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Q. What are the charges for the use of the DLQI?

There is no charge for the use of the DLQI for use in clinics or for academic studies. However, for studies which are funded by pharmaceutical companies the charge is currently £7.00 GB pounds sterling or US $ 11.50 per patient. Please note that for companies based within the European Union, VAT may be payable.

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Q. How to make payment for using the DLQI?

If you have decided to use the DLQI, you will need to write to Mrs. Joy Hayes (see above for contact details). Payment is upon receipt of an invoice from Cardiff University. For this purpose we will need to know the number of patients to be recruited and also the mailing address as to where our invoice should be sent.

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Q. Why is the DLQI copyrighted?

The DLQI is copyrighted:

  • To protect the integrity of the measure. Because it is copyright we have been able to refuse permission to many requests for alterations to the questionnaire. This has been essential to ensure that the DLQI score integrity has been established and is maintained worldwide.
  • To protect the integrity of the DLQI in the many language translations. By maintaining control over the DLQI we have been able to ensure that only fully validated translations are used and that they are freely available on our website.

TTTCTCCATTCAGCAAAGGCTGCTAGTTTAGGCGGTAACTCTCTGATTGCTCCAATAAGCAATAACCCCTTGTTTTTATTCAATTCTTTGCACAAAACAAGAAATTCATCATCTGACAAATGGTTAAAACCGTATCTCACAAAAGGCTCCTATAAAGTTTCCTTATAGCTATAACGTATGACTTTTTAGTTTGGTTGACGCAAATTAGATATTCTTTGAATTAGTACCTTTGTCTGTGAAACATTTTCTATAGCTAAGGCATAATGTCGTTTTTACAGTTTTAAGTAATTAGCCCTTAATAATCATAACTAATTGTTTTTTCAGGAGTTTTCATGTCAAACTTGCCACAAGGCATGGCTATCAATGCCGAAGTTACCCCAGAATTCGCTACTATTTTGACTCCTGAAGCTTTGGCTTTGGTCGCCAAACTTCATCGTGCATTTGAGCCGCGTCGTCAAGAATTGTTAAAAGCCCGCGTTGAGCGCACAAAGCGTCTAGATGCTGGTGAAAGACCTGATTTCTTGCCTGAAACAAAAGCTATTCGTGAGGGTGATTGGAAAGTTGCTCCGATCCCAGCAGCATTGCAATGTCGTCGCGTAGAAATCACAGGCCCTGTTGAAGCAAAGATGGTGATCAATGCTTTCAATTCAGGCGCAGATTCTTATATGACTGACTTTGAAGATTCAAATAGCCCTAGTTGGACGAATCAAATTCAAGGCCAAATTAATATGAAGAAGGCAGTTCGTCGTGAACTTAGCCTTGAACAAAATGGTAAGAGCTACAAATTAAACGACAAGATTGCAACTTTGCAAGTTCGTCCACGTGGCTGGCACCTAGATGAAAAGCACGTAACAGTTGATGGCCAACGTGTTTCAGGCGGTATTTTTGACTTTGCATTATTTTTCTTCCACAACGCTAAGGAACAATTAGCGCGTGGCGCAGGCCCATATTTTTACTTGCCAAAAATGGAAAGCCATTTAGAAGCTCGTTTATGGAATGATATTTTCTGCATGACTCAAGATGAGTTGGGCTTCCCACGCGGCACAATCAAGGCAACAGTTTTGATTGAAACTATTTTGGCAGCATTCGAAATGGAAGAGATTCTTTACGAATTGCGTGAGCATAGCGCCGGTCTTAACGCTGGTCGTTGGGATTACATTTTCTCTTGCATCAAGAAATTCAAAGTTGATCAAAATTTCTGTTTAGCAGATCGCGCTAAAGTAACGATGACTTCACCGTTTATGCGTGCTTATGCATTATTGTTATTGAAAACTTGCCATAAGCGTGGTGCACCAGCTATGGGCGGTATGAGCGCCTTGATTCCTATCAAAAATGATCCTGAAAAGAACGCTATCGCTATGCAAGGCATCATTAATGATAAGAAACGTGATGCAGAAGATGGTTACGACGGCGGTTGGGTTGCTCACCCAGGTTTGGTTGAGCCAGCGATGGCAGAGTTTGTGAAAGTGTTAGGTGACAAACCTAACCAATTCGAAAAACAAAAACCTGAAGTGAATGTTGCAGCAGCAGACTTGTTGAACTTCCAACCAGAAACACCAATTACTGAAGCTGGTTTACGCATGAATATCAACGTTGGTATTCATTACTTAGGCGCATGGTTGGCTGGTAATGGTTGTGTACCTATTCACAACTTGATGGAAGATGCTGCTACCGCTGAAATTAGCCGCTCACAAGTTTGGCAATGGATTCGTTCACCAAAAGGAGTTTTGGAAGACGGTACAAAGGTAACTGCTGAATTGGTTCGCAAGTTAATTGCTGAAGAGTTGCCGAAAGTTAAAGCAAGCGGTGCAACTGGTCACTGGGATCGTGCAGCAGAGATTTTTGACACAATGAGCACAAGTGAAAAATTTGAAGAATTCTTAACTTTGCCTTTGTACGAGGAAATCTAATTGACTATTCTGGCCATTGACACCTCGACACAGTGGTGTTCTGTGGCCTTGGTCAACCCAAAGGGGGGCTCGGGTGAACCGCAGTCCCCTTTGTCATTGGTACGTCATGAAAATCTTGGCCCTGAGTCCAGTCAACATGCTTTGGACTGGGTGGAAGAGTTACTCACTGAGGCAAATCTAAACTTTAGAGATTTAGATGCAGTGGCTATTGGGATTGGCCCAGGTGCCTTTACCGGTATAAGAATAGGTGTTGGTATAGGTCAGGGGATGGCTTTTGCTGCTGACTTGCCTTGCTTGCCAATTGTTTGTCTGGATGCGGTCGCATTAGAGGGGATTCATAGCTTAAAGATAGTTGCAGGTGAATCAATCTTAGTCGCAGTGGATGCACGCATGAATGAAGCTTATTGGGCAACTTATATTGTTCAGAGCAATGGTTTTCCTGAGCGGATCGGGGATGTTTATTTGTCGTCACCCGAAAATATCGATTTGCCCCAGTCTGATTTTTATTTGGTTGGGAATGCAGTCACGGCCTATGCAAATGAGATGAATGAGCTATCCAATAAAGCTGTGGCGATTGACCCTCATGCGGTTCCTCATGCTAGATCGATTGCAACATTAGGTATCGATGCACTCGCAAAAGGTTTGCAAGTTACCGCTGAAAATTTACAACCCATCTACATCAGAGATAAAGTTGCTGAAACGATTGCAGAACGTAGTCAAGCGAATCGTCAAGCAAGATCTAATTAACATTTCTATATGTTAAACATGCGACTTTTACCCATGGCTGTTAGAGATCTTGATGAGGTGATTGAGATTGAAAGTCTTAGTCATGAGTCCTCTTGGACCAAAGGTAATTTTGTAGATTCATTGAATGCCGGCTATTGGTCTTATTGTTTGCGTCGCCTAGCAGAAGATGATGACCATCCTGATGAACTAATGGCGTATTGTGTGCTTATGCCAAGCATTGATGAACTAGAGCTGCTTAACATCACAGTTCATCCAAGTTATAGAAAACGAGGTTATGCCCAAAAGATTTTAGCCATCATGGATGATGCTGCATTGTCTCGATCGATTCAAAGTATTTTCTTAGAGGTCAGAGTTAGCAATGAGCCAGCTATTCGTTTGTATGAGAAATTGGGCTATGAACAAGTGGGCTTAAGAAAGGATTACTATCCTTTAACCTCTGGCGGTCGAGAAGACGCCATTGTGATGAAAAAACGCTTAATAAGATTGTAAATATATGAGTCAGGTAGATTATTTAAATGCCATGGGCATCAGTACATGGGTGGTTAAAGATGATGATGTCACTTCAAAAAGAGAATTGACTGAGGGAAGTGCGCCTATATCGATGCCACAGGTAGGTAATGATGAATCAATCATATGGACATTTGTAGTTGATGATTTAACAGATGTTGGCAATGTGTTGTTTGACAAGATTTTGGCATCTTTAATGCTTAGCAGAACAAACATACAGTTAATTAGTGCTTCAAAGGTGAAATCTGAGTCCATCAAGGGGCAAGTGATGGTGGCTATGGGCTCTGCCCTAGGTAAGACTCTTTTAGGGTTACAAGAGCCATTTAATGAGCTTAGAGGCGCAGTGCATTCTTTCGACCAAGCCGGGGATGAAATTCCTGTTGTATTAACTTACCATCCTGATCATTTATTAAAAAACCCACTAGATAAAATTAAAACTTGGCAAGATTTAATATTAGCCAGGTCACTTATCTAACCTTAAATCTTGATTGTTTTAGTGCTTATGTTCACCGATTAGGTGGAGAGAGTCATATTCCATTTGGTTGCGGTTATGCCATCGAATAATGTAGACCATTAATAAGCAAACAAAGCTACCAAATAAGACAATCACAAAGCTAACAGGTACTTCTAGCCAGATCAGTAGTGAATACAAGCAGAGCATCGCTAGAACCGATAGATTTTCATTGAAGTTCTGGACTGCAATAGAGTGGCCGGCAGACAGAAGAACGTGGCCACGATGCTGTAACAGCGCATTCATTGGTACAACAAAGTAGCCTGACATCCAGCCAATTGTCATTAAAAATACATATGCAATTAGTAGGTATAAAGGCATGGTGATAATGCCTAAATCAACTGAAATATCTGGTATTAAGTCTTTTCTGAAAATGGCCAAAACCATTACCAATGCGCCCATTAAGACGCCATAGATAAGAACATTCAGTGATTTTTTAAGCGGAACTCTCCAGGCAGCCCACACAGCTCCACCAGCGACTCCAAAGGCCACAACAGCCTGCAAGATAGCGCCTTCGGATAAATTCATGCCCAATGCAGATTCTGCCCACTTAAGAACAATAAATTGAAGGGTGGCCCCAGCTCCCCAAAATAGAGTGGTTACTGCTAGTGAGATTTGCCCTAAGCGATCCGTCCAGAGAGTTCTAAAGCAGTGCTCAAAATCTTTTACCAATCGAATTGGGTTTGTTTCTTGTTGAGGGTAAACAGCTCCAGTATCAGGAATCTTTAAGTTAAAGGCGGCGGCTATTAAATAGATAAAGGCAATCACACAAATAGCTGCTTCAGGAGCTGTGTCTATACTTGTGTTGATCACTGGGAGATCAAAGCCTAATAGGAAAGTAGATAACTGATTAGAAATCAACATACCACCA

• To allow some income generation to support quality of life research in dermatology. In particular to support research work enhancing the usefulness and validation of the DLQI and the development of other measures.


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Q. Is the DLQI Trademarked?

The DLQI questionnaire itself is copyrighted but the term is not trademarked. When writing ‘DLQI’ (full or short version), you do not need to use the trademark or copyright symbols after it. However, the copyright statement itself, which includes the copyright symbol, should always be reproduced at the end of every DLQI questionnaire.

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Q. What are the guidelines for acknowledging copyright of the DLQI?

The DLQI is copyright world-wide and can only be reprinted with permission from the authors. The need for seeking permission is waived by the copyright holders for use of the DLQI for routine clinical purposes.

Copyright details
The DLQI is copyright under the law of England and Wales. The DLQI is also copyright in the USA: